Managing mental wellbeing in a technology-driven world

For young people, behaviours and risks in the online world appear to be mirrored offline. While new technologies are offering new platforms for adolescents to interact with each other, online behaviours can often be predicted by offline behaviours and characteristics. This means that the effects of technology on adolescent development differ between individuals. For example, adolescents with strong relationships exhibit enhanced relationship quality when virtual interactions are also present, while for adolescents who are struggling within existing relationships, high levels of technology use predict lower wellbeing and relationship quality.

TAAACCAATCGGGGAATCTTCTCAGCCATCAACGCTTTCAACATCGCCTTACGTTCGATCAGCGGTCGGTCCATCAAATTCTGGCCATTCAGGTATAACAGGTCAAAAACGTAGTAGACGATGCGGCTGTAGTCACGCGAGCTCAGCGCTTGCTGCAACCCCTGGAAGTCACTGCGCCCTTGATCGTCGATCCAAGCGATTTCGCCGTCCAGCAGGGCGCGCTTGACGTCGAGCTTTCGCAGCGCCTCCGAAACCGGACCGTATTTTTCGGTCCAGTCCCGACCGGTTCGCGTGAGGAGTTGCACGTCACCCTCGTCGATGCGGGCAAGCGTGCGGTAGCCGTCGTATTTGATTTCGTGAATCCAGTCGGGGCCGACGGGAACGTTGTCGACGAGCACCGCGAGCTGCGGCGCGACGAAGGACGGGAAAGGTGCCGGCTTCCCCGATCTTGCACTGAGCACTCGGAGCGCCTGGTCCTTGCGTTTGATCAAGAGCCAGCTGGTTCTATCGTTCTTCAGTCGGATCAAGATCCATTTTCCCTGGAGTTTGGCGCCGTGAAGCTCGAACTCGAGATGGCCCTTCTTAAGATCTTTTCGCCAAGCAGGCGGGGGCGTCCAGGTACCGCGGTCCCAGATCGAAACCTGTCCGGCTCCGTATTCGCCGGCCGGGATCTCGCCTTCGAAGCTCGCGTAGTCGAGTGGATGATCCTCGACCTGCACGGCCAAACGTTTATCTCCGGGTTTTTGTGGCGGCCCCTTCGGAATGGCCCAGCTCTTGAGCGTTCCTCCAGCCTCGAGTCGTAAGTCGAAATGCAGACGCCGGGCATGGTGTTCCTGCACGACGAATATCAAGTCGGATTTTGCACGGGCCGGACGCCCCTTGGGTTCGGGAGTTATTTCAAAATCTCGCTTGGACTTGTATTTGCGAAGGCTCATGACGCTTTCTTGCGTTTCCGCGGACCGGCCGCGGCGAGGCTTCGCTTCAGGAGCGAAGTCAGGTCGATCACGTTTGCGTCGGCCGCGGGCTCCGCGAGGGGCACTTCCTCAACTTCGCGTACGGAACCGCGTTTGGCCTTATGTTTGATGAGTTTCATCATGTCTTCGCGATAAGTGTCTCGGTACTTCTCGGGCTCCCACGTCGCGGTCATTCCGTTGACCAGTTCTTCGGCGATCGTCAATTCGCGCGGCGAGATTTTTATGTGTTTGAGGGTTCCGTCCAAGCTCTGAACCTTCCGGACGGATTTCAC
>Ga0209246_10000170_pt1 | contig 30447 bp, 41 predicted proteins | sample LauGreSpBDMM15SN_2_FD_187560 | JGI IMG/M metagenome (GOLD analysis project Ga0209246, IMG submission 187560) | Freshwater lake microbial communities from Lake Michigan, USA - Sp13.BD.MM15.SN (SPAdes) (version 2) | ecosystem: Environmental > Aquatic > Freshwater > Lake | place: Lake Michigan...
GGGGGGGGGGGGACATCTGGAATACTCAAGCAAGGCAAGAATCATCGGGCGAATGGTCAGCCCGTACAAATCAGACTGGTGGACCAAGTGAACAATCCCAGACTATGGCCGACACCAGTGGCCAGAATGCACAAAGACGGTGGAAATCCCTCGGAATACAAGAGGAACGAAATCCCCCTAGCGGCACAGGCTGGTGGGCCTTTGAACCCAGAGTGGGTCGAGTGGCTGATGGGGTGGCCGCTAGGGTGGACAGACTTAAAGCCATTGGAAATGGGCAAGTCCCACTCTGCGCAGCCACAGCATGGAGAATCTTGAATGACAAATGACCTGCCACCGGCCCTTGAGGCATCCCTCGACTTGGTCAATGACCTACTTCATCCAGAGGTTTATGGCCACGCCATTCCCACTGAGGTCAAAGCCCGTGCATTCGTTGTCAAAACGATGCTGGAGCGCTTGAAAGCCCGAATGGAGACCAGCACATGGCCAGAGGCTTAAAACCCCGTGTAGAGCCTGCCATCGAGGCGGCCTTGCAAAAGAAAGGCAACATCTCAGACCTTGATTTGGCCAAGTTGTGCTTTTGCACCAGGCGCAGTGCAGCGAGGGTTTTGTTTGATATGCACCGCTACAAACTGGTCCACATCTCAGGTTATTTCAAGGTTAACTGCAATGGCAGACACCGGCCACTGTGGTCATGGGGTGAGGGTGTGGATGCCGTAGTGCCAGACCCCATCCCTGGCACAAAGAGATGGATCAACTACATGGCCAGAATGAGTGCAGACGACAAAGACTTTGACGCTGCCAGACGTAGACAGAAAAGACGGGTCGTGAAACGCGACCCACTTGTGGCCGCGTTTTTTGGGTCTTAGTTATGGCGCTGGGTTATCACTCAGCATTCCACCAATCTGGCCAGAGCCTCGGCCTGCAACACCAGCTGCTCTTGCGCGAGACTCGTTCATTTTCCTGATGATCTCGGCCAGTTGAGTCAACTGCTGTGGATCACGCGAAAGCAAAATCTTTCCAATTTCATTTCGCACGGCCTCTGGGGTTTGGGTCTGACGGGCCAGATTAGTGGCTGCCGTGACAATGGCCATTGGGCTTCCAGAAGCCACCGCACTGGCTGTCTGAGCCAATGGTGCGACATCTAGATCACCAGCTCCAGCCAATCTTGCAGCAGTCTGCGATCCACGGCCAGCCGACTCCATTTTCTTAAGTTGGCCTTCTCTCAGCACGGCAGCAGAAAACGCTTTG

Apart from the risks associated with cyberbullying, sexting, or online predatory behaviour, which can also be related to offline vulnerabilities, a young person’s mobile phone use that is interfering with their ability to engage in what they are supposed to be doing either at school, work or home, is a sign of problematic use and requires attention. If the quality of the parent-child relationship is strong offline, the easier it will be to discuss and implement strategies to confer benefits for the young person’s online experiences.

Here’s five simple strategies that parents and guardians can use to manage mobile phone use:

– Establish rules, such as when it’s okay to take calls or reply to texts, and when the phone should be on silent or switched off

– Encourage responsible phone use by modelling it yourself

– Ensure you and your child understand their school’s policy on mobile phone use

– Talk to your child about limiting who should have their phone number

– Reassure your child that you won’t take away their phone if they report something worrying to you

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